The Pawnee; Mythology

The Pawnee; Mythology

By (author) 

List price: US$32.66

Currently unavailable

Add to wishlist

AbeBooks may have this title (opens in new window).

Try AbeBooks


This historic book may have numerous typos and missing text. Purchasers can download a free scanned copy of the original book (without typos) from the publisher. Not indexed. Not illustrated. 1906 edition. Excerpt: ...young man. He had a cap made from woodpecker's feathers, and his robe had many stars upon it. They went home and entered the tipi of Crow-Feathers. They made their bed at the north side of the tipi, while Crow-Feathers had his bed in the south part of the tipi. In the night Crow-Feathers peeped, and he saw something strange happening. There seemed to be sparkling of fire going up from the robe of the young man. There was some kind of power upon the robe that made it look like many lights. The next morning Crow-Feathers saw that Burnt-Belly was handsome and dressed very fine. Crow-Feathers tried to imitate him in dress. His wife was mad at herself, for when Burnt-Belly first came to their tipi his wife asked her sister if she could pour some water into her bowl, so she could wash, and the sister refused. The next morning the older sister said: "You may take my bowl and let your husband wash his face in it." The younger girl refused and said: "I have my own bowl for my husband." The next day Burnt-Belly went off through the timber and caught a woodpecker and took it home. The next morning he told his wife to follow him, for he was going to his grandmother's to eat. He placed the woodpecker upon the top of his head. As they went on, the woodpecker flopped its wings and whistled. Crow-Feathers saw that the boy had a woodpecker and so he went out into the timber and somehow he caught a woodpecker and took it home. In the night Crow-Feathers saw the sparkling upon the young man's robe. He grunted and with the branch of a tree he struck the bed of hot coals. Then he threw the coals upon his robe. Early in the morning he found that he had burnt his robe, but nevertheless he took the woodpecker and tied it upon the hair on top of his head and said to his...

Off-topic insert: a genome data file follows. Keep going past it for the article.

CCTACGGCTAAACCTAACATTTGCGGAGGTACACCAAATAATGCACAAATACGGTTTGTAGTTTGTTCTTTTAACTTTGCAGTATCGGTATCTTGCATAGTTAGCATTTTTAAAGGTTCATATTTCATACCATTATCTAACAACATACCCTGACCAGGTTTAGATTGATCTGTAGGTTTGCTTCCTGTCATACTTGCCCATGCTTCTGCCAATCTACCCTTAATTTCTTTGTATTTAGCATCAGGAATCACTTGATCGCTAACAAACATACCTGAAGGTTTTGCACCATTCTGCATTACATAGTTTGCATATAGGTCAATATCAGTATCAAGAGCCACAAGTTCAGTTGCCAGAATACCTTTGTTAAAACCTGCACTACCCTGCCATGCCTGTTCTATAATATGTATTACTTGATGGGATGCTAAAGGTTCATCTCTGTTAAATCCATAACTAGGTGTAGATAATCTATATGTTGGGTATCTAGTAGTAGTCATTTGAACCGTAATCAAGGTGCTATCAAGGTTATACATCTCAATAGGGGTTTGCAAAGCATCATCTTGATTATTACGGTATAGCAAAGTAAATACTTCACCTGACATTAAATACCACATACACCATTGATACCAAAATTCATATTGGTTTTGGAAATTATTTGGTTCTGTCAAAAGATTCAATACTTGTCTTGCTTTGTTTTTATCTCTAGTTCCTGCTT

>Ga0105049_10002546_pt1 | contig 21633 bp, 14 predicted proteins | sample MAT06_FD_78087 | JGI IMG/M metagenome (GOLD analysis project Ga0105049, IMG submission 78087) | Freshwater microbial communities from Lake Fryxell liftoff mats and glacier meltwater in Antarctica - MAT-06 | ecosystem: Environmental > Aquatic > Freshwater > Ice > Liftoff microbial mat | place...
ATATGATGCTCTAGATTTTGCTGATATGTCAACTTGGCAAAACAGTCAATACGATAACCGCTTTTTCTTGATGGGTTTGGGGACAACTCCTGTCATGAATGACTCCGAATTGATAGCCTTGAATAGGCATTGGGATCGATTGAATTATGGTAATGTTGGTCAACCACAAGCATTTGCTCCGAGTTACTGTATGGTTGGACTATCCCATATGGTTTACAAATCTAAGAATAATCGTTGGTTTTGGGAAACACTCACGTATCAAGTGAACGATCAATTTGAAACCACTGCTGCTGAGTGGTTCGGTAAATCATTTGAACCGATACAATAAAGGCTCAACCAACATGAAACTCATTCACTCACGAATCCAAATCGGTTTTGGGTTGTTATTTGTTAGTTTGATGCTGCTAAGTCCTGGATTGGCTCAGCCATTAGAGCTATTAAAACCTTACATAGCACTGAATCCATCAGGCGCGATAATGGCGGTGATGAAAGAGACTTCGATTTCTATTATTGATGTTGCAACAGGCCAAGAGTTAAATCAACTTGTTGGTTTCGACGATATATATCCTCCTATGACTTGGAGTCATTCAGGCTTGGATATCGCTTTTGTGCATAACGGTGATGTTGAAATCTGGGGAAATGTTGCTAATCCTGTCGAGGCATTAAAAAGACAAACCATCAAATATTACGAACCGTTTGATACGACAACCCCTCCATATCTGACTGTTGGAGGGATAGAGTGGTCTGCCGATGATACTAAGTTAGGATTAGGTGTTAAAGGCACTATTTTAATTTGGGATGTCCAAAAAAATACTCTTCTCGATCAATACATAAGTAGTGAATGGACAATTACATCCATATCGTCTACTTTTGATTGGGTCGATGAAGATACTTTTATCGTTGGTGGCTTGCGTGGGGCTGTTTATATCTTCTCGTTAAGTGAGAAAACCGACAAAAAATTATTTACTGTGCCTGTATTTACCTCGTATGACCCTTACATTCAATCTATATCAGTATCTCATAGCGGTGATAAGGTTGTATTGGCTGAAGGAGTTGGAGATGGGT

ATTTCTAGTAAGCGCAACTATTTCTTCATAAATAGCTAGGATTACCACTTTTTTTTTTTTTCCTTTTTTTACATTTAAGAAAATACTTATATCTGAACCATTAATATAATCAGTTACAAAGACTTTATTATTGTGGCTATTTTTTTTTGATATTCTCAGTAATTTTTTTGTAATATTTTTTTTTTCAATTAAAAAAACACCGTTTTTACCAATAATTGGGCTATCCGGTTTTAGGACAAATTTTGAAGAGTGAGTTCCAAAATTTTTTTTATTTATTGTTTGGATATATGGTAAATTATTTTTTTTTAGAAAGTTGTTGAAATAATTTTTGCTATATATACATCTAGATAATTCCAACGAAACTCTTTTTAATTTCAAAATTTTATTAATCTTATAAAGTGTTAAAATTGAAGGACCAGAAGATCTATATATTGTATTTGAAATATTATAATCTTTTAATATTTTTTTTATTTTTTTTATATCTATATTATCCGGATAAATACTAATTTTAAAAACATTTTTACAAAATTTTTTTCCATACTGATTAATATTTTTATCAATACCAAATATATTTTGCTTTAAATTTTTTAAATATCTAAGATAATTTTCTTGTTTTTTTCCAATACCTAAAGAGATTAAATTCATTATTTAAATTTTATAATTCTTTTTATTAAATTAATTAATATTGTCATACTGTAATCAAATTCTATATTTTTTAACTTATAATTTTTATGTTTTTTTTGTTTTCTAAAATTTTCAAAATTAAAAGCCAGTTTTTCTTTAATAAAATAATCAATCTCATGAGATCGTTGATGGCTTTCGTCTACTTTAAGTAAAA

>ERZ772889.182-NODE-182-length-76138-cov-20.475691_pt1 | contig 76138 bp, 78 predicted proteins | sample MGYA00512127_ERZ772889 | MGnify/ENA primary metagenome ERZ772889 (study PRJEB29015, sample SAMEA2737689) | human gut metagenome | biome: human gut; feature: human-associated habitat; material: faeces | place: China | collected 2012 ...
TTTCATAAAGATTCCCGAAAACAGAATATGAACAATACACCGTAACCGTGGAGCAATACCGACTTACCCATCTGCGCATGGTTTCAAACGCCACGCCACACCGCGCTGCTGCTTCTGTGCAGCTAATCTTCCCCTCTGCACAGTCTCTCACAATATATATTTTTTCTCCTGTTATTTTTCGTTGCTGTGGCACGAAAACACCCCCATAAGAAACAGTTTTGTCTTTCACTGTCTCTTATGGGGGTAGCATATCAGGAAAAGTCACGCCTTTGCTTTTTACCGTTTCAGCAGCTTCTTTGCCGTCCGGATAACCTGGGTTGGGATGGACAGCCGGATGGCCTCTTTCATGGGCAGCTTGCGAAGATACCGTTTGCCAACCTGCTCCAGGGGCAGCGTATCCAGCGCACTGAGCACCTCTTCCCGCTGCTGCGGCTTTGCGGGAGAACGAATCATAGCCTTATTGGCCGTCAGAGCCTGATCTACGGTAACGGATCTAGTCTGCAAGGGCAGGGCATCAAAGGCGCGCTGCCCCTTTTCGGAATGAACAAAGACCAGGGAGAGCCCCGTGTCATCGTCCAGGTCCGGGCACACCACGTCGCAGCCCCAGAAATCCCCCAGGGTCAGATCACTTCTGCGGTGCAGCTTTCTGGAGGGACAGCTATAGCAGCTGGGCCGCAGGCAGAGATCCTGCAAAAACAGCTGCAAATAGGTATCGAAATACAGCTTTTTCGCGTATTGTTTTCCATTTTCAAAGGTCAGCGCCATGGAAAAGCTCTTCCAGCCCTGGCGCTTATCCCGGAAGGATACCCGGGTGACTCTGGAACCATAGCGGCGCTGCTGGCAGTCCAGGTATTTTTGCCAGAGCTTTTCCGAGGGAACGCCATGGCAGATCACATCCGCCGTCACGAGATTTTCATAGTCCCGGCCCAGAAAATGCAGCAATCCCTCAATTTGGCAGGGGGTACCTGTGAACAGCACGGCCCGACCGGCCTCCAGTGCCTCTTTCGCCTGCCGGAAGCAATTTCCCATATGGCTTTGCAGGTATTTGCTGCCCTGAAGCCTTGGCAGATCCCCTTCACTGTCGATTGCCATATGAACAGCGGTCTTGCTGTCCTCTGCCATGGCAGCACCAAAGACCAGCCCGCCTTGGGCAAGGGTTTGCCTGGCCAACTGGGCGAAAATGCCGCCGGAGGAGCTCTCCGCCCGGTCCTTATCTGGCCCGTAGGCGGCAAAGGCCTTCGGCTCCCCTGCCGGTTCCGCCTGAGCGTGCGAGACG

show more

Product details

  • Paperback | 246 pages
  • 189 x 246 x 13mm | 445g
  • Miami Fl, United States
  • English
  • black & white illustrations
  • 1236680669
  • 9781236680662